When a storm hits your business you have to focus on your core responsibilities of keeping the company afloat, looking after your staff and contacting your customers. Under normal circumstances, a lot of these functions occur automatically through the processes and responsibilities you have built up over the months and years. But in a crisis situation, where perhaps most of your staff are furloughed, and the remainder are working remotely or at distance, the normal patterns and pathways are broken.
If you’re not feeling the pinch, or indeed the punch, of a sudden economic downturn, then you should probably count your business as one of the fortunate ones, any event industry suppliers that aren’t feeling it yet have probably already hit the buffers and gone out of business.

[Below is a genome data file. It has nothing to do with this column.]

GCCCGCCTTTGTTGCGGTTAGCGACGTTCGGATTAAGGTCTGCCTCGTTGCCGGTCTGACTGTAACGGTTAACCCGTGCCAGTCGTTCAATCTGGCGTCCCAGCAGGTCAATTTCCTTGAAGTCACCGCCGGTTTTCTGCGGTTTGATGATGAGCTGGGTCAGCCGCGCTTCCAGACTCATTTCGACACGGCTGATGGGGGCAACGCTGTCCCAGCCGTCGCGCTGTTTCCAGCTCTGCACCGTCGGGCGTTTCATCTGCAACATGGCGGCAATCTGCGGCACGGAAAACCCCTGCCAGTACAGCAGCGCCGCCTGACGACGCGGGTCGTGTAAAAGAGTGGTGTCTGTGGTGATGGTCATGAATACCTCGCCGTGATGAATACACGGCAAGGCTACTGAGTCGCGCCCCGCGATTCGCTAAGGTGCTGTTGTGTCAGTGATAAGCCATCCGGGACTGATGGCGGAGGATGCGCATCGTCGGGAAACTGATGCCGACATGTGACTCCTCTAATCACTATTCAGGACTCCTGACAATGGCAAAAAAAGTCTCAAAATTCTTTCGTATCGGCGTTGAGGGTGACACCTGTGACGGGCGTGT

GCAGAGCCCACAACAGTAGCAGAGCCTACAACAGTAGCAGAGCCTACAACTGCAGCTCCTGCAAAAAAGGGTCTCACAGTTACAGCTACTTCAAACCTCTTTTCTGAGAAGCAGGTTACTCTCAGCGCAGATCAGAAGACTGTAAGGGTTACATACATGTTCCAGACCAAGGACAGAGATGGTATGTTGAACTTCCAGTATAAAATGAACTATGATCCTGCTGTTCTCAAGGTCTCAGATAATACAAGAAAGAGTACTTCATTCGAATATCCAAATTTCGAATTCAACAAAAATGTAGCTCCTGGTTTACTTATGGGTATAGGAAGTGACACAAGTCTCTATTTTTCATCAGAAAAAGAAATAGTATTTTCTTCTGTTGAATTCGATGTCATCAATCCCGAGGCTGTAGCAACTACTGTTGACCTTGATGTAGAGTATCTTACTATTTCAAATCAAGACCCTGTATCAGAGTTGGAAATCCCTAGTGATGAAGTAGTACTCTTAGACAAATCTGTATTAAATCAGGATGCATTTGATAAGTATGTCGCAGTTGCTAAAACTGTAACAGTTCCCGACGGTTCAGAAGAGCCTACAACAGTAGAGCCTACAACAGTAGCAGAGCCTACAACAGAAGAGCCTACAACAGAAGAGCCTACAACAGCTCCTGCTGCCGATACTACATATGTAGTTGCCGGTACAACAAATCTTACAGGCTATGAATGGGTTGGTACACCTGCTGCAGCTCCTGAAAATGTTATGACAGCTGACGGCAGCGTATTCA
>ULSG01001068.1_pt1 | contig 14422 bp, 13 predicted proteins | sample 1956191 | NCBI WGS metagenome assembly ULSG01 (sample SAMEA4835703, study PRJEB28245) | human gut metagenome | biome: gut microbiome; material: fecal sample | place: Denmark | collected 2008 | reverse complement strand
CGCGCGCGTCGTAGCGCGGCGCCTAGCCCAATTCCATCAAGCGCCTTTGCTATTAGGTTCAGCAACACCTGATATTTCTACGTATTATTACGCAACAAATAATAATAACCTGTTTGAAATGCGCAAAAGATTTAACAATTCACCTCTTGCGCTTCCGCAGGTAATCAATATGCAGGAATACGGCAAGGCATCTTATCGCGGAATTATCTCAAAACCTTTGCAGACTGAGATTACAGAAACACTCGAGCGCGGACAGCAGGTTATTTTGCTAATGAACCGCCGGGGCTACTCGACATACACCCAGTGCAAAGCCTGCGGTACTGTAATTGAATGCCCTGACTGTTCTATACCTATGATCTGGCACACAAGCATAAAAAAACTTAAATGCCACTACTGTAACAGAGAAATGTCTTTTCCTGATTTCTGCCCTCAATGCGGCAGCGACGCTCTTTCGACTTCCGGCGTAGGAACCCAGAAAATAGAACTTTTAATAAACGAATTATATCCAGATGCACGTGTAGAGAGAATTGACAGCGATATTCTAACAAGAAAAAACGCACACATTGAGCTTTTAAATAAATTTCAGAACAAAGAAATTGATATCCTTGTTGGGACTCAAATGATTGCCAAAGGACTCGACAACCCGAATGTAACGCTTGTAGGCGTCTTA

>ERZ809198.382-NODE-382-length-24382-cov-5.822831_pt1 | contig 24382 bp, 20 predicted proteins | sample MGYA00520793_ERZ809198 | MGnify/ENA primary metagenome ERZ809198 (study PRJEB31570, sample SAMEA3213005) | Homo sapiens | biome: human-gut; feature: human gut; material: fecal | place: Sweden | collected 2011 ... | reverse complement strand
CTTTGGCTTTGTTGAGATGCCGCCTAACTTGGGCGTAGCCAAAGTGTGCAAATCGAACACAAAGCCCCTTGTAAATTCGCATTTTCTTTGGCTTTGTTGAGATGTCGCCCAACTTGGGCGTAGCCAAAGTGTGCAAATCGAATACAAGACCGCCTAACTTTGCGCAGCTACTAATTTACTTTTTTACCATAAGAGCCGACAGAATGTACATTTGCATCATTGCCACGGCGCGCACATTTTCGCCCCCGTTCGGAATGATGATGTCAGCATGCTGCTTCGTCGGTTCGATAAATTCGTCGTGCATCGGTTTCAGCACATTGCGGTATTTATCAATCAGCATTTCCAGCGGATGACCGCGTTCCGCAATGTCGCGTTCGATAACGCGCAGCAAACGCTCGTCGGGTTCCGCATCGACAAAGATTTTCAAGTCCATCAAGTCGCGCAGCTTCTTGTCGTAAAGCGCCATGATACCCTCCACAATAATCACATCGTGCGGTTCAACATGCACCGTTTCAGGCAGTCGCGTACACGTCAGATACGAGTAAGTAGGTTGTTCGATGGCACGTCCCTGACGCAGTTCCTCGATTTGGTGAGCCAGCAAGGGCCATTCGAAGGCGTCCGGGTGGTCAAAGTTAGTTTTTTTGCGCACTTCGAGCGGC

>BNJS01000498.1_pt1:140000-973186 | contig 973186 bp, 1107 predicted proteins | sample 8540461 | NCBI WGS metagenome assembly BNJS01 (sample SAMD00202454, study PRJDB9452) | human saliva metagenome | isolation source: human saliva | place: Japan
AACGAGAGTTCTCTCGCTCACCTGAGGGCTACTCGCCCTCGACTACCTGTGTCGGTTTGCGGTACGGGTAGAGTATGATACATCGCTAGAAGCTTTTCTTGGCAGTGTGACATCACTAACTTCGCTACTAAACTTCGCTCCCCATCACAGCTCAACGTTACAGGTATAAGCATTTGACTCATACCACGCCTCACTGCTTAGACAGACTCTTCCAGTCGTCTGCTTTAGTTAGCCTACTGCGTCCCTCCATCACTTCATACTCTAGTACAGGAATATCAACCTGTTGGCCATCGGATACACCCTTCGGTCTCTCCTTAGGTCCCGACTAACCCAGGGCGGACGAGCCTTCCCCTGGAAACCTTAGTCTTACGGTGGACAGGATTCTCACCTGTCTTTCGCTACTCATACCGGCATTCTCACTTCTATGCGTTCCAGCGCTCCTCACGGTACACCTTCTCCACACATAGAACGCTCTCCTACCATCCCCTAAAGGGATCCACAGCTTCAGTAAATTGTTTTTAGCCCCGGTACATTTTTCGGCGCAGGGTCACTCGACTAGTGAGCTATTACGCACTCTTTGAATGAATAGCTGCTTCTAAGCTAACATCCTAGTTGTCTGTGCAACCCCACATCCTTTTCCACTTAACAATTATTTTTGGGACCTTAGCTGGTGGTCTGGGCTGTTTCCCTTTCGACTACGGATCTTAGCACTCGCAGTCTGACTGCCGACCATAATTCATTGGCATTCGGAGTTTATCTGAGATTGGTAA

In 2008 the overheated and undercapitalised US housing market collapsed, taking a leading investment bank with it, and the crisis toppled over into the world economy. World governments, fearing a complete collapse of the financial system, pumped hundreds of billions of pounds into the banks to keep them afloat, and prevent a spiral into deflation, unemployment and a decline in global consumption.